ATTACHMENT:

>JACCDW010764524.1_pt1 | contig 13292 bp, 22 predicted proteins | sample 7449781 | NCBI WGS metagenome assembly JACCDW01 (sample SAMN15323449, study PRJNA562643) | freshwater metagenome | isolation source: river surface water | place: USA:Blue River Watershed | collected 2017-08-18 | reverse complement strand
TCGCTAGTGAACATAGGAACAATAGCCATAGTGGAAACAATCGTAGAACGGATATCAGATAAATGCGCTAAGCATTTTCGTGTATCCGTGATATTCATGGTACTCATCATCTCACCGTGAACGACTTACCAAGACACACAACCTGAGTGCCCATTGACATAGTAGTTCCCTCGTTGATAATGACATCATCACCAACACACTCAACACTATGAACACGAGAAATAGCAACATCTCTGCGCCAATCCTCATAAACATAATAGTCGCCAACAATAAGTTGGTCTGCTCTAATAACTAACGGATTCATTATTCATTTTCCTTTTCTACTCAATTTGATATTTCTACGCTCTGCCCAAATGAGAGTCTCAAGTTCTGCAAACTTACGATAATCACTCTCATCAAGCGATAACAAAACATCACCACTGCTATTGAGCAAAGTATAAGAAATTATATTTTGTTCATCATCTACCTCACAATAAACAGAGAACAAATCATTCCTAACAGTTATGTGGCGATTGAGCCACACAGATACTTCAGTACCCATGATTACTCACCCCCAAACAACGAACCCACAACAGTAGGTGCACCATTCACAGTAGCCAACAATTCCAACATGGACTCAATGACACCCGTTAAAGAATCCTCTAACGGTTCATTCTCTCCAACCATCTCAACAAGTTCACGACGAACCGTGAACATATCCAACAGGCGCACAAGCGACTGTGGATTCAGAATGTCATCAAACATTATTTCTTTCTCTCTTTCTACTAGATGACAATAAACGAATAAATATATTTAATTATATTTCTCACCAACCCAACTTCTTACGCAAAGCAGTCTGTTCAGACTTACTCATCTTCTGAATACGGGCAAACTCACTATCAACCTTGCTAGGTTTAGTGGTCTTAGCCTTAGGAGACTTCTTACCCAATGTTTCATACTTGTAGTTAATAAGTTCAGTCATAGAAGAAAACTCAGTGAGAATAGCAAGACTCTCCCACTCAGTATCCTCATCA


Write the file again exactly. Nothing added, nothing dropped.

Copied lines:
>JACCDW010764524.1_pt1 | contig 13292 bp, 22 predicted proteins | sample 7449781 | NCBI WGS metagenome assembly JACCDW01 (sample SAMN15323449, study PRJNA562643) | freshwater metagenome | isolation source: river surface water | place: USA:Blue River Watershed | collected 2017-08-18 | reverse complement strand
TCGCTAGTGAACATAGGAACAATAGCCATAGTGGAAACAATCGTAGAACGGATATCAGATAAATGCGCTAAGCATTTTCGTGTATCCGTGATATTCATGGTACTCATCATCTCACCGTGAACGACTTACCAAGACACACAACCTGAGTGCCCATTGACATAGTAGTTCCCTCGTTGATAATGACATCATCACCAACACACTCAACACTATGAACACGAGAAATAGCAACATCTCTGCGCCAATCCTCATAAACATAATAGTCGCCAACAATAAGTTGGTCTGCTCTAATAACTAACGGATTCATTATTCATTTTCCTTTTCTACTCAATTTGATATTTCTACGCTCTGCCCAAATGAGAGTCTCAAGTTCTGCAAACTTACGATAATCACTCTCATCAAGCGATAACAAAACATCACCACTGCTATTGAGCAAAGTATAAGAAATTATATTTTGTTCATCATCTACCTCACAATAAACAGAGAACAAATCATTCCTAACAGTTATGTGGCGATTGAGCCACACAGATACTTCAGTACCCATGATTACTCACCCCCAAACAACGAACCCACAACAGTAGGTGCACCATTCACAGTAGCCAACAATTCCAACATGGACTCAATGACACCCGTTAAAGAATCCTCTAACGGTTCATTCTCTCCAACCATCTCAACAAGTTCACGACGAACCGTGAACATATCCAACAGGCGCACAAGCGACTGTGGATTCAGAATGTCATCAAACATTATTTCTTTCTCTCTTTCTACTAGATGACAATAAACGAATAAATATATTTAATTATATTTCTCACCAACCCAACTTCTTACGCAAAGCAGTCTGTTCAGACTTACTCATCTTCTGAATACGGGCAAACTCACTATCAACCTTGCTAGGTTTAGTGGTCTTAGCCTTAGGAGACTTCTTACCCAATGTTTCATACTTGTAGTTAATAAGTTCAGTCATAGAAGAAAACTCAGTGAGAATAGCAAGACTCTCCCACTCAGTATCCTCATCA